Manufacturer begins replacing CRJ700/900 fuel ejectors as Transport Canada issues airworthiness directive

Bombardier has begun the replacement of high-time fuel ejector pumps in CRJ700 and CRJ900 regional jets after five failures caused by cavitation. Transport Canada last week issued an airworthiness directive (AD) requiring fuel-quantity checks for each flight, or alternatively prohibiting use of the centre tank, until the ejectors are replaced.

The Canadian manufacturer says it is working "aggressively" with fuel-system supplier Intertechnique to release a new ejector design with retrofit parts in August. Each aircraft has two primary fuel ejectors and a single failure will not cause an unsafe condition, says CRJ700/900 fleet leader Martin Elliot.

The AD requires ejectors exceeding 2,750 flight hours to be replaced within 750h; those with 2,750h or less to be replaced before 3,500h; those exceeding 3,500h to be replaced within 180 days; and says no ejectors are to exceed 4,500h. For an aircraft with either ejector above 2,000h, operators are to perform a centre tank fuel-quantity check before or after each flight. Alternatively, fuel in the centre tank can be prohibited.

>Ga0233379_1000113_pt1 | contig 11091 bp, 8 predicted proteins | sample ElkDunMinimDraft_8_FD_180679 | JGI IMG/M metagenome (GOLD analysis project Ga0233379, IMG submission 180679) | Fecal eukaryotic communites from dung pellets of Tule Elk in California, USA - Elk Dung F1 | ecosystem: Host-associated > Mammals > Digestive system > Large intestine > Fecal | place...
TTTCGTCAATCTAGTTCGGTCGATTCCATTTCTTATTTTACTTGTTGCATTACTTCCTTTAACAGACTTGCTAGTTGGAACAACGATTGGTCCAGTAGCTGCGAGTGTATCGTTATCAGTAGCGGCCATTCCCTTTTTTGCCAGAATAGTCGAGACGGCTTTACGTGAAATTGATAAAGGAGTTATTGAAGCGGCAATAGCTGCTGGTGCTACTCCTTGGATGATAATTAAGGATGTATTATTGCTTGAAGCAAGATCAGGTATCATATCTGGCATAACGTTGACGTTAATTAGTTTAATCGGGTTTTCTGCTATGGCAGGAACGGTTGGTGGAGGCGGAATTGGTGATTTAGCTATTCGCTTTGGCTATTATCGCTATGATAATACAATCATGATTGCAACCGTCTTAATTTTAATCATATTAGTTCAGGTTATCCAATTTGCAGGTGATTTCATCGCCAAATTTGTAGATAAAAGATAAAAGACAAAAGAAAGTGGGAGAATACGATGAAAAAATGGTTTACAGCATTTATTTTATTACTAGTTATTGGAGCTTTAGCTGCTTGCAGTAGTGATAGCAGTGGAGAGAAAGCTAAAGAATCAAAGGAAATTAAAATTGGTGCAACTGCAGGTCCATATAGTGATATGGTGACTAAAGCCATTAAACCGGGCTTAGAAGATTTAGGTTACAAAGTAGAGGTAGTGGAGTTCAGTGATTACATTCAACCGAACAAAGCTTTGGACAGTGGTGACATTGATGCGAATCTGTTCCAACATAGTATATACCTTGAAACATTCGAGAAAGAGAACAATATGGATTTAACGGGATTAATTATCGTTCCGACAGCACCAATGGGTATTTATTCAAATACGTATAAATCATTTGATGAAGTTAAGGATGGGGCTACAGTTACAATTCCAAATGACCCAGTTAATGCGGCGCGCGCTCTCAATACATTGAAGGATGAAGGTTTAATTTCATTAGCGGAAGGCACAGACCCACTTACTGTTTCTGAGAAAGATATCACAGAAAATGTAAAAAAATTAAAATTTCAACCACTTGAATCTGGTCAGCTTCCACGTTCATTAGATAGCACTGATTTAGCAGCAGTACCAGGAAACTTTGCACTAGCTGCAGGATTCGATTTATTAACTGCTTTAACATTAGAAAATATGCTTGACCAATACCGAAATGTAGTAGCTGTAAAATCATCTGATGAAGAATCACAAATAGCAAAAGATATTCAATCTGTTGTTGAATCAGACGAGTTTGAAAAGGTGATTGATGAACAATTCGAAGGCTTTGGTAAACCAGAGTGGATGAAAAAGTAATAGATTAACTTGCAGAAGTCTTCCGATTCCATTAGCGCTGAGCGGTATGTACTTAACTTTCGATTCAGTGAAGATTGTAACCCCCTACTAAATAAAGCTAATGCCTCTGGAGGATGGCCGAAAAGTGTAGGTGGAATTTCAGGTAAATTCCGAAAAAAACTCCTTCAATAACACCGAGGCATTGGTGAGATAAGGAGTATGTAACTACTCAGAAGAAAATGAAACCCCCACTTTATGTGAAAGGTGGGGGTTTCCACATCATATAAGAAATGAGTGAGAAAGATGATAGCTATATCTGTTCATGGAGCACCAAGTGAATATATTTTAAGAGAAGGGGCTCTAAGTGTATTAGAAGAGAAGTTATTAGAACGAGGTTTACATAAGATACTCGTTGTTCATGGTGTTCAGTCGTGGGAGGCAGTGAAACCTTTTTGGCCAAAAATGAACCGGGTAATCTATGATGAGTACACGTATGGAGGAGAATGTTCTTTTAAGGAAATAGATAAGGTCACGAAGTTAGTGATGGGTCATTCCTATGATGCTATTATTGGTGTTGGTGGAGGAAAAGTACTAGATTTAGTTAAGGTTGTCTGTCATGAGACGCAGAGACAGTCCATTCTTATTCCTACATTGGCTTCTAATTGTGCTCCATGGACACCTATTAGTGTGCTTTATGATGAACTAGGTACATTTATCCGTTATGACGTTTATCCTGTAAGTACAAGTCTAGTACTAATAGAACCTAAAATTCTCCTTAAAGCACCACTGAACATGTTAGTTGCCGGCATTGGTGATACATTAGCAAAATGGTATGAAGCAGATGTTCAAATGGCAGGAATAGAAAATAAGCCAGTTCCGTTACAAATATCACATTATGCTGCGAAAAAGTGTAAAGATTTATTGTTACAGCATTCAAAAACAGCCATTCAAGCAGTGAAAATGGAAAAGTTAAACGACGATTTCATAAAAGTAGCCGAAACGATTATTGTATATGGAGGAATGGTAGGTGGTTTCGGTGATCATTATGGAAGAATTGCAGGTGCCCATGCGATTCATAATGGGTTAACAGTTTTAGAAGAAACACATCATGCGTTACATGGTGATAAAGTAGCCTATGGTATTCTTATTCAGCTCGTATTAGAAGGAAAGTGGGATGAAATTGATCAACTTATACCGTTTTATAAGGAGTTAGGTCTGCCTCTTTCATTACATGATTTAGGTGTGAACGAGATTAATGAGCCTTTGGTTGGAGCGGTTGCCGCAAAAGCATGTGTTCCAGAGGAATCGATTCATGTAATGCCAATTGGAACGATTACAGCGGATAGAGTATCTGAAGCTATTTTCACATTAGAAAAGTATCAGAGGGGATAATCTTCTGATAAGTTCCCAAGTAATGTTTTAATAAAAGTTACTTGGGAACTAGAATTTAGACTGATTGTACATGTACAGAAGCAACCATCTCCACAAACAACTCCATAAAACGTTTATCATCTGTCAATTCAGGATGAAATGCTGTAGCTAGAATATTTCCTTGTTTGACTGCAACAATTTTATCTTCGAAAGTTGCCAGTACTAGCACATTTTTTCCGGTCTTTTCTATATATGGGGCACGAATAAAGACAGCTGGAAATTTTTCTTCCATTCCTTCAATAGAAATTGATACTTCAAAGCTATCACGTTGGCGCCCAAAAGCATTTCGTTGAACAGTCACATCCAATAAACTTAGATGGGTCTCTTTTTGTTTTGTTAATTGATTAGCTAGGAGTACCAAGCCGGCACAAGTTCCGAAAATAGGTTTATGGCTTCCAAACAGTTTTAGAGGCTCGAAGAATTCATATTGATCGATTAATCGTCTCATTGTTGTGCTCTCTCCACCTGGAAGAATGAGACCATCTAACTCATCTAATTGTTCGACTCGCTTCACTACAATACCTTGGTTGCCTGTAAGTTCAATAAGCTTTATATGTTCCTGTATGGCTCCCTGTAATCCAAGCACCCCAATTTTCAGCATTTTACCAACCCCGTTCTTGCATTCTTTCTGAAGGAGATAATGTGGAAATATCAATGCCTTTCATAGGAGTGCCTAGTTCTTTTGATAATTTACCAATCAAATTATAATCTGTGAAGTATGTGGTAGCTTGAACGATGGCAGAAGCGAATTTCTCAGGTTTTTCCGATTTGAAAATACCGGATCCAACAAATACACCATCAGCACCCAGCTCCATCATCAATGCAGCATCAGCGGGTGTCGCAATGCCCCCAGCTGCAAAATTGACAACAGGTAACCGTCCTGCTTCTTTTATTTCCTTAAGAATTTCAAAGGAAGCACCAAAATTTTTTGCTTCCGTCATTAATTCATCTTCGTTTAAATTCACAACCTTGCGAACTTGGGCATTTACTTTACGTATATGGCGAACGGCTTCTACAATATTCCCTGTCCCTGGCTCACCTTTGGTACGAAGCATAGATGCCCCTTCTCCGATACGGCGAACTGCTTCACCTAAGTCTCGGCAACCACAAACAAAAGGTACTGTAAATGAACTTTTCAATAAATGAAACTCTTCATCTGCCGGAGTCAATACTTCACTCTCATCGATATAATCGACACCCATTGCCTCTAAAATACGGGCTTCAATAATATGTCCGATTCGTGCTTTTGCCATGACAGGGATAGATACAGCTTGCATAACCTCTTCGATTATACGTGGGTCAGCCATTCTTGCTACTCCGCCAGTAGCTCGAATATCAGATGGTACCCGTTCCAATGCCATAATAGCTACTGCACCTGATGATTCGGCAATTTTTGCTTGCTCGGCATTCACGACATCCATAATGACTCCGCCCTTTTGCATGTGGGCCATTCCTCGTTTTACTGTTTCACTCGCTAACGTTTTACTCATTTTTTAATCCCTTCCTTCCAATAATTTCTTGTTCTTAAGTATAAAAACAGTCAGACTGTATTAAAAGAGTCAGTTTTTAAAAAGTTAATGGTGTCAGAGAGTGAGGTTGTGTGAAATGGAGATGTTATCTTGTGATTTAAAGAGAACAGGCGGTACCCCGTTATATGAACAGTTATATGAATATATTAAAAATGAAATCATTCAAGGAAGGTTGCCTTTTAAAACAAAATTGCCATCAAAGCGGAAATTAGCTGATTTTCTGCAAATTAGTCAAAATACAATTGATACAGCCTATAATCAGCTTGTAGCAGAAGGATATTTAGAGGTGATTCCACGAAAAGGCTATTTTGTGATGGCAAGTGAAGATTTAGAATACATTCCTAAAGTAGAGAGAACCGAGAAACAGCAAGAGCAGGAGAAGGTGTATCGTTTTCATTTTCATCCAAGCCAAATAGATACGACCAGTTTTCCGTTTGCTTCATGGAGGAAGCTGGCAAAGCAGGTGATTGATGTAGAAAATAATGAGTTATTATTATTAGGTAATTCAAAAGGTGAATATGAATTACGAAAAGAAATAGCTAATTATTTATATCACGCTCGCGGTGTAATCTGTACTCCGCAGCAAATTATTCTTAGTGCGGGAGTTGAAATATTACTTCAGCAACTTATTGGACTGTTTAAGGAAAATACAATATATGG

Bombardier says the ejector failures were caused by a thinning of material as a result of cavitation. A February AD instructed operators to check for longitudinal cracks in the ejectors causing fuel leakage into the centre tank.

The fix for an earlier fuel-system AD relating to fuel-line cracking caused by vibration is part of Bombardier's second reliability improvement modification programme (RIMP-2) for the CRJ700/900. Proof installation of the modification package on the first customer aircraft began at Bombardier West Virginia Air Center maintenance facility last week.

RIMP-2 will be launched by mid-May and completed within a year, says Elliot. The modifications will bring the fleet-wide despatch reliability, now 98%, up to an industry-standard 99%. Bombardier's newly opened Tucson, Arizona regional-aircraft heavy maintenance centre will also install the modifications, while Adria Airways in Slovenia will perform the work for European CRJ700/900 operators.

To improve CRJ700/900 reliability in the short term, Bombardier plans to release a series of overnight modifications, Elliot says, with free parts and labour.

US Airways has taken delivery of the first of 25 CRJ700 Series 701 regional jets on order. The 70-seater has been delivered to wholly owned subsidiary PSA Airlines.



Source: Flight International